(NaturalNews) Nearly a quarter of cancers could be prevented by simple changes in diet and exercise, including up to 70 percent of cases of certain varieties, according to a report issued by the World Cancer Research Fund.
"The evidence linking diet, physical activity, obesity and cancer has become stronger over the last decade and this report can play a part in people adopting healthier lifestyles," said Mike Richards, the United Kingdom's National Clinical Director for Cancer. "After not smoking, it is clear that diet, physical activity and weight are the most important things people can do to reduce their cancer risk."
The report estimates how many cases of cancer could be prevented by increased physical activity, improved diet and weight control. According to the report, 24 percent of cancers in the United States could be prevented by making these lifestyle changes. It looks further at 12 specific cancer types, concluding that 11 percent of prostate cancers; 15 percent of liver cancers; 21 percent of gall bladder cancers; 24 percent of kidney cancers; 36 percent of lung cancers; 38 percent of breast cancers; 39 percent of pancreatic cancers; 45 percent of bowel cancers; 47 percent of stomach cancers; 63 percent of mouth, pharyngeal and laryngeal cancers; 69 percent of esophageal cancers; and 70 percent of uterine cancers could be eliminated.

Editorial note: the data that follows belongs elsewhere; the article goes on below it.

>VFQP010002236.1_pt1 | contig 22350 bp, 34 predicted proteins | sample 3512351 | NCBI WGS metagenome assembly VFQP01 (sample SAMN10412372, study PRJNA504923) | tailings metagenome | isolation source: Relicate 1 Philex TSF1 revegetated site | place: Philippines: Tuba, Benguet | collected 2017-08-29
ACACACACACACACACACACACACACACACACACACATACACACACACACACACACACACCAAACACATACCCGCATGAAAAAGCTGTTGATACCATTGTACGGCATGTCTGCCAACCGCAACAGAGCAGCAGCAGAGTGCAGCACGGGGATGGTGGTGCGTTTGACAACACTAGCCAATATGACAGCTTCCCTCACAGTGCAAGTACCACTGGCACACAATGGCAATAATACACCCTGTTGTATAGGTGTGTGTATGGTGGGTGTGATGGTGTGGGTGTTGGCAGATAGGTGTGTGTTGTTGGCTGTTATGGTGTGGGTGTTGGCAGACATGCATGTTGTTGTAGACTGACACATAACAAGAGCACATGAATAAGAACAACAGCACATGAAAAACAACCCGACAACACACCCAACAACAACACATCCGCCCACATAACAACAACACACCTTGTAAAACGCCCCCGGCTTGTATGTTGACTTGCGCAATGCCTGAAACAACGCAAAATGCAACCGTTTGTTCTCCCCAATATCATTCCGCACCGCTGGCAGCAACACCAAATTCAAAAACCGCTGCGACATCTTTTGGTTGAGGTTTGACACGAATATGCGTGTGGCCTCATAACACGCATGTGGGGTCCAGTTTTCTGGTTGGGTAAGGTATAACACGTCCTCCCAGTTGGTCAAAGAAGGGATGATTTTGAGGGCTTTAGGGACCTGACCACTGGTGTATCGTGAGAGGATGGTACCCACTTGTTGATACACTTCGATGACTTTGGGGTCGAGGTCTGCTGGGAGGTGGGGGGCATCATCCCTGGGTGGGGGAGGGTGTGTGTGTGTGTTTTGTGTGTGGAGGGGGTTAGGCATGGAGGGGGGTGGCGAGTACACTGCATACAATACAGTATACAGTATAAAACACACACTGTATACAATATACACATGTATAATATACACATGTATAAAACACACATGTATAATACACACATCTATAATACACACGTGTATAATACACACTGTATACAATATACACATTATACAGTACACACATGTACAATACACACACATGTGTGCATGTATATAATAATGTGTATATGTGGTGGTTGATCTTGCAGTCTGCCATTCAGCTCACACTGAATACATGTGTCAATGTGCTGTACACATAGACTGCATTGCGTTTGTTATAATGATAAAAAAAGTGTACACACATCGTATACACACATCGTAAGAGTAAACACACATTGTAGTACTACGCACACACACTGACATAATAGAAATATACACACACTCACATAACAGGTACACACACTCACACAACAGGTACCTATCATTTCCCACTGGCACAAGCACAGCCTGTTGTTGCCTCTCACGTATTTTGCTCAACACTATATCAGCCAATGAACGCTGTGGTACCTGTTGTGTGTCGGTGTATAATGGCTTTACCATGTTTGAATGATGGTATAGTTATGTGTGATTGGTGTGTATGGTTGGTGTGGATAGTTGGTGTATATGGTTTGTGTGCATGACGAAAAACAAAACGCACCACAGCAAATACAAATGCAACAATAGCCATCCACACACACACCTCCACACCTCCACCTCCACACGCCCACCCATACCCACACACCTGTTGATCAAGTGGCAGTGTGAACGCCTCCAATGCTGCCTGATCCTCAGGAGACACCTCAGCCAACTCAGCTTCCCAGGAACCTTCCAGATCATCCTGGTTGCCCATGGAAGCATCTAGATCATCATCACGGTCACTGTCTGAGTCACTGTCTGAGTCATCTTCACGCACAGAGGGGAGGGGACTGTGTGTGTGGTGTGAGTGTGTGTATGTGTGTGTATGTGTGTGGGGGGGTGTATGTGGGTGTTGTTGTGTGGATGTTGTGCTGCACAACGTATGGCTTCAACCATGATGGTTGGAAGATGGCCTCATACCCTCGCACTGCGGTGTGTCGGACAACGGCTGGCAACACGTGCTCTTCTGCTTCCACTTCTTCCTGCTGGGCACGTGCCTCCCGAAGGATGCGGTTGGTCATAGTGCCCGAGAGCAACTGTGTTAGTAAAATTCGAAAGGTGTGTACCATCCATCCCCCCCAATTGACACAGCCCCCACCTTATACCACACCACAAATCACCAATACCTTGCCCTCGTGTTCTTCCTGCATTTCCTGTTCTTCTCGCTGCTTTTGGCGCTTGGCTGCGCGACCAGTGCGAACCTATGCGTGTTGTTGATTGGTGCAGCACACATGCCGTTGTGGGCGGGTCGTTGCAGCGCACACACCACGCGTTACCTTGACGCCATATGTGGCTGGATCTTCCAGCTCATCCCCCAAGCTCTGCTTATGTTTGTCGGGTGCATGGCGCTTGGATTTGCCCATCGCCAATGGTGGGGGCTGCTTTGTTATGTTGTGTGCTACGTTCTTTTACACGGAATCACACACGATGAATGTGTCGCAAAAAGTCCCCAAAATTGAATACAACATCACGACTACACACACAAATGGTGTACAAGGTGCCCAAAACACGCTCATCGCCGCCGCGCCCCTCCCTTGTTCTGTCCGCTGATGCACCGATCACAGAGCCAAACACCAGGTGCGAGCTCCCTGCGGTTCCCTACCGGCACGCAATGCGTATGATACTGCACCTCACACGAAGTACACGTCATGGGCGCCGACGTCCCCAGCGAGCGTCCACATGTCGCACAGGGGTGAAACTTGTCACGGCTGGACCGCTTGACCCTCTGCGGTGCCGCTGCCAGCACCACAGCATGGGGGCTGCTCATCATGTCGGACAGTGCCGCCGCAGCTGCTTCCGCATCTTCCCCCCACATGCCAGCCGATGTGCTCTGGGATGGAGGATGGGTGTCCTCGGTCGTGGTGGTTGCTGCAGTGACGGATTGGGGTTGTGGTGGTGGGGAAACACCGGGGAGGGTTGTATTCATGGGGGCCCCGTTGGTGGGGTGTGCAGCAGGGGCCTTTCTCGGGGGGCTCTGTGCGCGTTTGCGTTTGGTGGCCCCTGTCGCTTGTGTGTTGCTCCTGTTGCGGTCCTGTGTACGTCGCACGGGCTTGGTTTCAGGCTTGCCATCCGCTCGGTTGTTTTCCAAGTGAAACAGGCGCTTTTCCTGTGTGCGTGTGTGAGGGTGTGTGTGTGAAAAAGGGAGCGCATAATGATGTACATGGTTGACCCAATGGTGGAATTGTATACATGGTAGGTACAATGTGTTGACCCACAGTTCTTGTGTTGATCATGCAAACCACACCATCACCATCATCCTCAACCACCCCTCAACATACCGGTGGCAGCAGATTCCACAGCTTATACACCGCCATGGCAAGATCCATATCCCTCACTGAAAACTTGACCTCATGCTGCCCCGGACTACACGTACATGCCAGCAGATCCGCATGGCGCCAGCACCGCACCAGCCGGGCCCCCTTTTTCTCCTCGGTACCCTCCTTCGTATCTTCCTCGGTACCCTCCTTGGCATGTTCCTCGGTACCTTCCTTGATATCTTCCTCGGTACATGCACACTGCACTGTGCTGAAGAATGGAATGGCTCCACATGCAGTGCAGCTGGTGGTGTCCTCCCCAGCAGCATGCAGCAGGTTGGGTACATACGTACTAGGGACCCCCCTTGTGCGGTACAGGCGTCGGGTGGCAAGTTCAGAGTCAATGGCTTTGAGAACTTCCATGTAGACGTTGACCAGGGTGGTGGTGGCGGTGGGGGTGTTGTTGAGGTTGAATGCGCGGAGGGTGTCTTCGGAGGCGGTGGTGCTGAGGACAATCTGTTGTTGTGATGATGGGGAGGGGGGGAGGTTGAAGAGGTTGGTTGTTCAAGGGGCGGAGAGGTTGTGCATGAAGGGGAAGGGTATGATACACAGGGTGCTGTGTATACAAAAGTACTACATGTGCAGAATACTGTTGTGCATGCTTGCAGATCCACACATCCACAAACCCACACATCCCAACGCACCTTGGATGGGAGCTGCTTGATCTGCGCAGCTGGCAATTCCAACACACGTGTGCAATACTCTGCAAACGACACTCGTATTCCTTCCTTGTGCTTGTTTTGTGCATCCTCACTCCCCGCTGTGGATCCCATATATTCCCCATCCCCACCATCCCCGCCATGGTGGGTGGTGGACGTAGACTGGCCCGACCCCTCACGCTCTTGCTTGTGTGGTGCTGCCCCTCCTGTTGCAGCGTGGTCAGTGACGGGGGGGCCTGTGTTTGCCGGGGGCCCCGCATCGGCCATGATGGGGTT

These figures do not factor in the influence of smoking, which is responsible for a full third of cancers worldwide.
The report makes 48 recommendations of ways that everyone "from governments to households" can help reduce rates of cancer. It encourages schools and businesses to place bans on unhealthy foods and encourage physical activity, and urges those who shop for their families to be more conscientious about reading nutritional labels.
"There is no magic bullet, no one single fix to the problem [of cancer,]" said Richard Davidson of Cancer Research UK. "If we are to tackle the situation we need individuals, business and government to work together to encourage healthy lifestyles by promoting things like cycle lanes and food labeling."